Over the years, I’ve listened to many speakers at
writing conferences suggest the following:
“Say hi to strangers!”
“Bring business cards!”
Whenever I heard this advice, I’d think, “Yeah
right.” I’d tell myself, “I’m never getting business cards." I’d repeat my
mantra, “I’m only here to learn about the craft of writing.”
Not surprisingly, I was that person who sat alone. I’d take a ton of notes and I never went to social events.
By doing this, I closed myself off to one of the best things about conferences.
Meeting people who love books.
So, at a recent SCBWI Writers’ Day I tried
something different. During the breaks, I talked. I talked about my writing but more than that, I talked about my life. I talked about the difficulty I
have balancing my kids and my work. I talked about my love of the Red Sox. I
talked about the books I’m reading.
And then the coolest thing happened. People talked
back. I had the pleasure of listening to others tell me about their work and their
For the most part, the things I feared (I won’t
know what to say, the conversation will feel forced, I have no idea how to
network) didn’t happen. Because every time I spoke with someone, I reminded
myself this person might be feeling a little nervous, too.
Did I network perfectly? No. Did I talk too fast?
Yes. Did I accidentally interrupt? Yes. Did I over-share and make one or two
people uncomfortable? Probably.
But you know what? I’m glad I put myself out there.
For me, writing is all about getting the words on the page, letting myself make
mistakes, and then going back in and making sense of it. Maybe networking is
kind of like the same thing.
The SCBWI Summer Conference in Los
Angeles is only a few weeks away. I’ve attended this conference every summer since 2009 and it never
ceases to inspire me. Here are a few quotes I’ve collected over the years.
"Show up. Pay attention. Tell the truth. Let go of the outcome."
"Take care of your writer self." -Gennifer Choldenko
Maybe it’s because I have a three year old, but I’ve been
thinking a lot about pretend play. As a writer, it’s my job to pretend. Day
after day, sitting at my desk, I pretend my characters are real.
I also pretend my writer self does not exist.
Instead of a writer, I think of myself as an actress. I live
in the skin of my protagonist. I dress like her. I eat like her. I talk in her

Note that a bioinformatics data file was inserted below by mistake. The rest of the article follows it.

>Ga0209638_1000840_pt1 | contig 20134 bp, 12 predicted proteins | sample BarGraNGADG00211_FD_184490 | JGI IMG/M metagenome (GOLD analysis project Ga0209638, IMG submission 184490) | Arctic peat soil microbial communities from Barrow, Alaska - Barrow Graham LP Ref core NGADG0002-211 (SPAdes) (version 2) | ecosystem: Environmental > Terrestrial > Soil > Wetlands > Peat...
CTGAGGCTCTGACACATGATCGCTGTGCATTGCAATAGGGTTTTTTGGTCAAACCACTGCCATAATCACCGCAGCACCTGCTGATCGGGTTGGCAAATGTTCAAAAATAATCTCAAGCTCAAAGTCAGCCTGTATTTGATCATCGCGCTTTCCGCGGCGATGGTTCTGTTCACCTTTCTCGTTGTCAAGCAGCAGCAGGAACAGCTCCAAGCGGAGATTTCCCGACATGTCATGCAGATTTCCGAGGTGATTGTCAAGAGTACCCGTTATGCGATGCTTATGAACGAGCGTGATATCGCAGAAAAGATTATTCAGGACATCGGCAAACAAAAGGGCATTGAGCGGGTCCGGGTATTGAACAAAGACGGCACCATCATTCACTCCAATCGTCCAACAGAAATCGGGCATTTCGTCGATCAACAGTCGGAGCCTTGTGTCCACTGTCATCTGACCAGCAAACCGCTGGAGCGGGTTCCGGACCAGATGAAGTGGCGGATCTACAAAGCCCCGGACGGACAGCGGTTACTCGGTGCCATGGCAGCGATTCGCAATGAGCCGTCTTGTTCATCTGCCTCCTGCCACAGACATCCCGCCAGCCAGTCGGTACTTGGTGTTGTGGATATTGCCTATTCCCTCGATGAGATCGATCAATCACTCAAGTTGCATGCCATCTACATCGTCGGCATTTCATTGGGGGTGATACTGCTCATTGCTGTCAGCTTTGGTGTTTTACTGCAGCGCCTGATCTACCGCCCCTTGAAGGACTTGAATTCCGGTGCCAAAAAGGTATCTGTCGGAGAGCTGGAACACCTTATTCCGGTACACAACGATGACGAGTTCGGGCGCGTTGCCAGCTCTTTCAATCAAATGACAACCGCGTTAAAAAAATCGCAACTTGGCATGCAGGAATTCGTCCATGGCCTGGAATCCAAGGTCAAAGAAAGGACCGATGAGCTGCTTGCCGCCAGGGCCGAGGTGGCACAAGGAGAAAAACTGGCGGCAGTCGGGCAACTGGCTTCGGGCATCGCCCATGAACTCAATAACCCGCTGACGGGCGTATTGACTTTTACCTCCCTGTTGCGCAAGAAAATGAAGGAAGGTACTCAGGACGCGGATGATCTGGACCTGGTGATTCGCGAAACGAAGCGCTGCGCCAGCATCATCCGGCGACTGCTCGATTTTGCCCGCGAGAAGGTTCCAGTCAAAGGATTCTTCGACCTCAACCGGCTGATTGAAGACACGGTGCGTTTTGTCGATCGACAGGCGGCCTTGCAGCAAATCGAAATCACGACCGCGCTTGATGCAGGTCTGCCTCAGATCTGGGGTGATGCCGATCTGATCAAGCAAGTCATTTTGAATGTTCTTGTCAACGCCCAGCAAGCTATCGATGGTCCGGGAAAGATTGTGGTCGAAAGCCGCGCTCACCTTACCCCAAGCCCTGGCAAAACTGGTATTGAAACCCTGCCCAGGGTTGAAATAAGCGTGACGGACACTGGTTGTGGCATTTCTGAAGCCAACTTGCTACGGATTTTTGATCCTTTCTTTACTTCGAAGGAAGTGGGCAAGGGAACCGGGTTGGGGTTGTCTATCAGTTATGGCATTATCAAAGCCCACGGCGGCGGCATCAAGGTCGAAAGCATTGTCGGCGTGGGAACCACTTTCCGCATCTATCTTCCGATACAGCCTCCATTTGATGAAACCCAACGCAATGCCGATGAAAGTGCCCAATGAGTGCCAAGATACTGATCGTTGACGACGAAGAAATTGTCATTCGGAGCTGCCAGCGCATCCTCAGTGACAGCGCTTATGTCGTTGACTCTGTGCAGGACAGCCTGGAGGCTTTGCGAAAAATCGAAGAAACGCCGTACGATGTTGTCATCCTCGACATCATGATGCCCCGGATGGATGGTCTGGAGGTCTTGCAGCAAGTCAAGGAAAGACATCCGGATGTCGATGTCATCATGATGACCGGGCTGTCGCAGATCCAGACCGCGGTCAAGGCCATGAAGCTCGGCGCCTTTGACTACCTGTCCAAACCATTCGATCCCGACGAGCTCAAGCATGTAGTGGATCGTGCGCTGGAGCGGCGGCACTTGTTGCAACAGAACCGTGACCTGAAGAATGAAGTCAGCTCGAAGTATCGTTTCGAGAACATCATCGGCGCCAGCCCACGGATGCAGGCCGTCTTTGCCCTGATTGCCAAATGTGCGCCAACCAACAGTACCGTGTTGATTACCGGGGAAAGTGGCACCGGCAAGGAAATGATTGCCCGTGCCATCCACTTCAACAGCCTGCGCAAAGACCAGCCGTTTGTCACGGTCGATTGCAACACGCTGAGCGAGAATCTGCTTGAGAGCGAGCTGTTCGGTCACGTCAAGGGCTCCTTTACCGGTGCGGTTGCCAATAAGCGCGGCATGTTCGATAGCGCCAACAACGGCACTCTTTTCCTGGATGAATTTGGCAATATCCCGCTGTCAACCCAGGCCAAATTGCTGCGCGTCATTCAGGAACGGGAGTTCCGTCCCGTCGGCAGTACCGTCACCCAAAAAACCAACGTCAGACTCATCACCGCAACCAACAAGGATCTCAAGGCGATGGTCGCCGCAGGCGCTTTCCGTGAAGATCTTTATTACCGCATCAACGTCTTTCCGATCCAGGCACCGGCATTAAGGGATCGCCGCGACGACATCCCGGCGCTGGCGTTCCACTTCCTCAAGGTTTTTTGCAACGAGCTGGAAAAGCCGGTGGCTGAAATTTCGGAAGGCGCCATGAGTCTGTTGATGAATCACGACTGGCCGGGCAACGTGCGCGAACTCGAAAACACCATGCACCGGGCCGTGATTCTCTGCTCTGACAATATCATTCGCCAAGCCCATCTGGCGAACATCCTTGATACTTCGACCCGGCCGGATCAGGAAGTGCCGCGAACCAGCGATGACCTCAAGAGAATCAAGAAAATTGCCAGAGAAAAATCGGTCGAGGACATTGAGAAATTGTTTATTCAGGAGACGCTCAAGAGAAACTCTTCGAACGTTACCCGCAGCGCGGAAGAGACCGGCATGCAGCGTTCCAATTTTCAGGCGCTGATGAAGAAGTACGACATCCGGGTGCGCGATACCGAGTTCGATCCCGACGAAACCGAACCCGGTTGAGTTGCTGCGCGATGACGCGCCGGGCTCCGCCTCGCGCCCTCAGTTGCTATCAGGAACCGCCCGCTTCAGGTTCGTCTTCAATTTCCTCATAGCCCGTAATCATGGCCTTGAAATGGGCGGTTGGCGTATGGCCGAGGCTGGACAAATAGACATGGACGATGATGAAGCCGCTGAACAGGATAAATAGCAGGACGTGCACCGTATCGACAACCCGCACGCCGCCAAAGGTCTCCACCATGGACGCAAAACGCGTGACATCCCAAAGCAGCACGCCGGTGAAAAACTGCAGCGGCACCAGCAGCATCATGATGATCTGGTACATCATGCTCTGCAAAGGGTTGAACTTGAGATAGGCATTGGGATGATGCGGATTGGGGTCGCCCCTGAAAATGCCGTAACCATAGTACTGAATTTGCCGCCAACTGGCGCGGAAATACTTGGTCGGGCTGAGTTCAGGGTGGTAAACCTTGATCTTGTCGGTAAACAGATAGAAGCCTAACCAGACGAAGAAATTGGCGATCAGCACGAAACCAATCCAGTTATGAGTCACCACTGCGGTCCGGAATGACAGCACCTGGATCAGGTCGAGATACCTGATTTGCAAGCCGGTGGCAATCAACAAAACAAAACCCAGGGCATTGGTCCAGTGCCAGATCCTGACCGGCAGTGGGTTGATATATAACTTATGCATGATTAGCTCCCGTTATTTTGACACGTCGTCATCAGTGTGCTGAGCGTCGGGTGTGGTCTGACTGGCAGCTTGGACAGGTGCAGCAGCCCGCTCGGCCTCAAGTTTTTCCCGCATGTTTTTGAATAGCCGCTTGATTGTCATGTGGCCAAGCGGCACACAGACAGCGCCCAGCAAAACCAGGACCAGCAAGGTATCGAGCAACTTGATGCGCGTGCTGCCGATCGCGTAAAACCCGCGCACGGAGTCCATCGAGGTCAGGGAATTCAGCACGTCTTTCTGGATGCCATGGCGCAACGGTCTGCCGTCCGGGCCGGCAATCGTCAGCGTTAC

voice. I keep a journal as if it were hers.
After that, I pick up a new profession. I’m a gardener and I
tend to my words with patience and care. I trim the story where my garden has
overgrown. I pull out weeds and I keep planting new things.
Then, with a first draft in hand, I turn into a surgeon. I
cut open the manuscript with precision and confidence. I use my tools. I ask
for help from other professionals. I remain calm. I finish the job.
Finally, when the writing day is done, I take a bow, dust
off my hands, hang up my white coat, and go back to calling myself a writer.
I should start by saying I’m a neat freak, so
when I receive an editorial letter from my super smart agent, my immediate
reaction is filled with anxiety. I don’t like when things are messy and I want
to hide all of this messiness in the bottom of a trashcan. Honestly, I picture
throwing my manuscript into my blue recycling bin and never looking at it
This, as it turns out, is my work as a writer. To
see that mistakes aren’t really mistakes, instead they are indicators of where
I can dig deeper.
However, as I begin to dig deeper, I feel vulnerable
and because I feel vulnerable, I have a tendency to rush through a rewrite. I
cut out entire scenes with one swipe of the delete key and I quickly write new
scenes just to fill the missing space. This technique does not work for me!
When I rush, I end up with a story that is hollow.
So how do I keep from rushing? The moment I get
an editorial letter, I remind myself I’m grateful for the feedback. Then I step
away from the computer. I let myself feel uncomfortable. And, I wait. I do not
go anywhere near my manuscript! During this waiting period, which usually takes
a few days, the notes begin to move from my head and into my heart.
Here are a few things I tell myself while I’m
I will listen.
I will trust my process.
I will not throw my manuscript in the trash.
I also have this sentence tacked above my desk. I
look at it everyday.